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Title: Partitioning CO2 fluxes with isotopologue measurements and modeling to understand mechanisms of forest carbon sequestration

This project combines automated in situ observations of the isotopologues of CO2 with root observations, novel experimental manipulations of below ground processes, and isotope-enabled ecosystem modeling to investigate mechanisms of below- vs. above ground carbon sequestration at the Harvard Forest Environmental Measurements Site (EMS). The proposed objectives, which have now been largely accomplished, include: (A) Partitioning of net ecosystem CO2 exchange (NEE) into photosynthesis and respiration using long-term continuous observations of the isotopic composition of NEE, and analysis of their dynamics; (B) Investigation of the influence of vegetation phenology on the timing and magnitude of carbon allocated below ground using measurements of root growth and indices of below ground autotrophic vs. heterotrophic respiration (via trenched plots andisotope measurements); (C) Testing whether plant allocation of carbon below ground stimulates the microbial decomposition of soil organic matter, using in situ rhizosphere simulation experiments wherein realistic quantities of artificial isotopically-labeled exudates are released into the soil; and (D) Synthesis and interpretation of the above data using the Ecosystem Demography Model 2 (ED2).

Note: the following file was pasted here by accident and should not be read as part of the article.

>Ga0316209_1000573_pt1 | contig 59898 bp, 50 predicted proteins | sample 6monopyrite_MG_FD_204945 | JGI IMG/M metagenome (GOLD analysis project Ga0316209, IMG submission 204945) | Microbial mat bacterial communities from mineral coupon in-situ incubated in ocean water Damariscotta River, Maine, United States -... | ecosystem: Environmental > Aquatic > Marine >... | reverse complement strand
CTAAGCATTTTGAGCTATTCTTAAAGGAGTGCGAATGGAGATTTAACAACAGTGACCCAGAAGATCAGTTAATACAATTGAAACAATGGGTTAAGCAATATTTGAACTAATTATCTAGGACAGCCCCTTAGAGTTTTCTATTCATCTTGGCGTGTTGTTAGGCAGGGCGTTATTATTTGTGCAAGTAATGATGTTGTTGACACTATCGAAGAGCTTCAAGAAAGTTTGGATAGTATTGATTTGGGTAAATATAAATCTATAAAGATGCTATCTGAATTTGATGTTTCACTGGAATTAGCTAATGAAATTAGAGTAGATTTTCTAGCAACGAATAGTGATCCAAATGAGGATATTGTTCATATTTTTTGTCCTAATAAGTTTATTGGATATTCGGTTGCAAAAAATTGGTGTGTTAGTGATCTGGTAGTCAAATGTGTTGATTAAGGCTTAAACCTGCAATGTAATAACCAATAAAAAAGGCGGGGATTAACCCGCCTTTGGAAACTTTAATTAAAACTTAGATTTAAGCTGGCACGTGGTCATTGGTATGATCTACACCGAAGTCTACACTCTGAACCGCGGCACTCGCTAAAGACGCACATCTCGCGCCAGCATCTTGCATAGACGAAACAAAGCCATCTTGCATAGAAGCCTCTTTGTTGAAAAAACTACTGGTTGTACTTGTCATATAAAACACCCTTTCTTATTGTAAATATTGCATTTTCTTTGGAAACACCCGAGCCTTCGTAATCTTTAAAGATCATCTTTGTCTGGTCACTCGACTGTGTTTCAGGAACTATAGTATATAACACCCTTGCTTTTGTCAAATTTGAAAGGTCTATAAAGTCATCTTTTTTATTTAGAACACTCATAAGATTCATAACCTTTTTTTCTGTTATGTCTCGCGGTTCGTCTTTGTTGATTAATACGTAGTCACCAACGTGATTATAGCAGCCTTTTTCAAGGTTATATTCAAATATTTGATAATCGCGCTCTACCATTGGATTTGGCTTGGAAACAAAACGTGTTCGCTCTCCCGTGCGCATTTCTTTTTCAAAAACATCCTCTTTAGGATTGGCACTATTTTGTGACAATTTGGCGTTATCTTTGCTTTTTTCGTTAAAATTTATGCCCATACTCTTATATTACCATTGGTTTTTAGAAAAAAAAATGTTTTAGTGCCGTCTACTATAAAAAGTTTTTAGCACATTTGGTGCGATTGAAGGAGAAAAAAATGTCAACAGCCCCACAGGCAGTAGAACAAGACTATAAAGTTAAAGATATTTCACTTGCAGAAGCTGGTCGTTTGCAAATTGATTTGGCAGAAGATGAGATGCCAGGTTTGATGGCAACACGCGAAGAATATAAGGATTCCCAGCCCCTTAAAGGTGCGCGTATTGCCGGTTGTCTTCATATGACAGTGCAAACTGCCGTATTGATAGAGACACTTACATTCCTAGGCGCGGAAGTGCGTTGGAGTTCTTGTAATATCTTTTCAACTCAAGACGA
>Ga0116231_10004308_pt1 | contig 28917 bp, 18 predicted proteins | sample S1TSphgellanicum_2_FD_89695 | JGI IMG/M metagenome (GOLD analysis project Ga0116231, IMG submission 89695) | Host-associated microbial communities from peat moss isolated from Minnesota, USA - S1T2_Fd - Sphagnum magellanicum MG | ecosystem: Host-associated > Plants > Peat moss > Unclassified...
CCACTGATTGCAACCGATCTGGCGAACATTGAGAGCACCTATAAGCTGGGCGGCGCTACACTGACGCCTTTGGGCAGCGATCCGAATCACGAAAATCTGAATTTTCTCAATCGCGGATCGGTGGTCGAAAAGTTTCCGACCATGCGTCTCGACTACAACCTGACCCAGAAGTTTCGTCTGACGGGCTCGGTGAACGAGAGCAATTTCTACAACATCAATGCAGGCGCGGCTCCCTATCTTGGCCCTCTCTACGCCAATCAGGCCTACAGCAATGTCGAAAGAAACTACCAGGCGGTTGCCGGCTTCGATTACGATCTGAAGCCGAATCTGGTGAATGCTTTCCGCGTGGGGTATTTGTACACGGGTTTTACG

[1] ;  [2] ;  [3] ;  [4] ;  [5]
  1. Univ. of Arizona, Tucson, AZ (United States). Dept. of Ecology and Evolutionary Biology
  2. Woods Hole Research Center, Falmouth, MA (United States)
  3. Boston Univ., MA (United States). Dept. of Biology
  4. Univ. of Arizona, Tucson, AZ (United States)
  5. Harvard Univ., Cambridge, MA (United States). Dept. of Organismic and Evolutionary Biology
Publication Date:
OSTI Identifier:
Report Number(s):
DOE Contract Number:
Resource Type:
Technical Report
Research Org:
Boston Univ., MA (United States)
Sponsoring Org:
USDOE Office of Science (SC), Biological and Environmental Research (BER) (SC-23)
Country of Publication:
United States
54 ENVIRONMENTAL SCIENCES carbon cycle; carbon allocation; belowground processes; microbial model